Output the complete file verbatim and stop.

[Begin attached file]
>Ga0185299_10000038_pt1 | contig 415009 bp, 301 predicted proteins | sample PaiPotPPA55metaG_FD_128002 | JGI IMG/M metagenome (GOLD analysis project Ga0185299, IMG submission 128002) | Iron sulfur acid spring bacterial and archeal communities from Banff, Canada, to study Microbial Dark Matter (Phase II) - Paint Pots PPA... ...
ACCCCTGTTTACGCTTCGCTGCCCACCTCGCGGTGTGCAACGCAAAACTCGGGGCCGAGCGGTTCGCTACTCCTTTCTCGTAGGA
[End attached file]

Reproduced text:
>Ga0185299_10000038_pt1 | contig 415009 bp, 301 predicted proteins | sample PaiPotPPA55metaG_FD_128002 | JGI IMG/M metagenome (GOLD analysis project Ga0185299, IMG submission 128002) | Iron sulfur acid spring bacterial and archeal communities from Banff, Canada, to study Microbial Dark Matter (Phase II) - Paint Pots PPA... ...
ACCCCTGTTTACGCTTCGCTGCCCACCTCGCGGTGTGCAACGCAAAACTCGGGGCCGAGCGGTTCGCTACTCCTTTCTCGTAGGA